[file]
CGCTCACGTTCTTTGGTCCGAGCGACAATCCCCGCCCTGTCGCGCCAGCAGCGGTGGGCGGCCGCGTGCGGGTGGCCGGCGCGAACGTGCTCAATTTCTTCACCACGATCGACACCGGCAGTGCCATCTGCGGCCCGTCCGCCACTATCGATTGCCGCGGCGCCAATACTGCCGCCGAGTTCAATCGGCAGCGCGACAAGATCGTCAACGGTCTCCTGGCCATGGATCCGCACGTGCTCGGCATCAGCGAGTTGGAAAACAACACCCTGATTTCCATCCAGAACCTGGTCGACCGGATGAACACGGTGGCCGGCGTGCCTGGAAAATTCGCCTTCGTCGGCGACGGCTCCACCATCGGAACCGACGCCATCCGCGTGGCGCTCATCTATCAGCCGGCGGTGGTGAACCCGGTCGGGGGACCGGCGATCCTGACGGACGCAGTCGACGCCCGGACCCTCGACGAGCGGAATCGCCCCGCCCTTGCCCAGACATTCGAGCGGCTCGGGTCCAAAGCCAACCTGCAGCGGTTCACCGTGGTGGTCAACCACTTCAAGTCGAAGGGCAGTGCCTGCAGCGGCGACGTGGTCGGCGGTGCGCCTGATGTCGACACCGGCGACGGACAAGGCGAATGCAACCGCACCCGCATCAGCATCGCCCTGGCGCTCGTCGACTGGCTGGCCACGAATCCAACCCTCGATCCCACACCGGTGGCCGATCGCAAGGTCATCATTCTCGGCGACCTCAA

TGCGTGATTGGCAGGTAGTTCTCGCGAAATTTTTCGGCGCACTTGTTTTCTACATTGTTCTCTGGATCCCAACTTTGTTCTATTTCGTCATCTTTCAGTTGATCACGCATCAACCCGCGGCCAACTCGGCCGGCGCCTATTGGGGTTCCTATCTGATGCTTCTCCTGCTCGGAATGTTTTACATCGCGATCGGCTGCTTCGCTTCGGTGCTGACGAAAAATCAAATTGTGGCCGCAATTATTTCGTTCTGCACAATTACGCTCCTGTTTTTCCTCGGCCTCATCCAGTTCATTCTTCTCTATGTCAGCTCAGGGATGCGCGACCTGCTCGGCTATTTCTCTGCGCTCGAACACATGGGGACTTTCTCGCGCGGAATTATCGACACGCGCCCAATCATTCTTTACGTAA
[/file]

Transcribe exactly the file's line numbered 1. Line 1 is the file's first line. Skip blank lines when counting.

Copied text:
CGCTCACGTTCTTTGGTCCGAGCGACAATCCCCGCCCTGTCGCGCCAGCAGCGGTGGGCGGCCGCGTGCGGGTGGCCGGCGCGAACGTGCTCAATTTCTTCACCACGATCGACACCGGCAGTGCCATCTGCGGCCCGTCCGCCACTATCGATTGCCGCGGCGCCAATACTGCCGCCGAGTTCAATCGGCAGCGCGACAAGATCGTCAACGGTCTCCTGGCCATGGATCCGCACGTGCTCGGCATCAGCGAGTTGGAAAACAACACCCTGATTTCCATCCAGAACCTGGTCGACCGGATGAACACGGTGGCCGGCGTGCCTGGAAAATTCGCCTTCGTCGGCGACGGCTCCACCATCGGAACCGACGCCATCCGCGTGGCGCTCATCTATCAGCCGGCGGTGGTGAACCCGGTCGGGGGACCGGCGATCCTGACGGACGCAGTCGACGCCCGGACCCTCGACGAGCGGAATCGCCCCGCCCTTGCCCAGACATTCGAGCGGCTCGGGTCCAAAGCCAACCTGCAGCGGTTCACCGTGGTGGTCAACCACTTCAAGTCGAAGGGCAGTGCCTGCAGCGGCGACGTGGTCGGCGGTGCGCCTGATGTCGACACCGGCGACGGACAAGGCGAATGCAACCGCACCCGCATCAGCATCGCCCTGGCGCTCGTCGACTGGCTGGCCACGAATCCAACCCTCGATCCCACACCGGTGGCCGATCGCAAGGTCATCATTCTCGGCGACCTCAA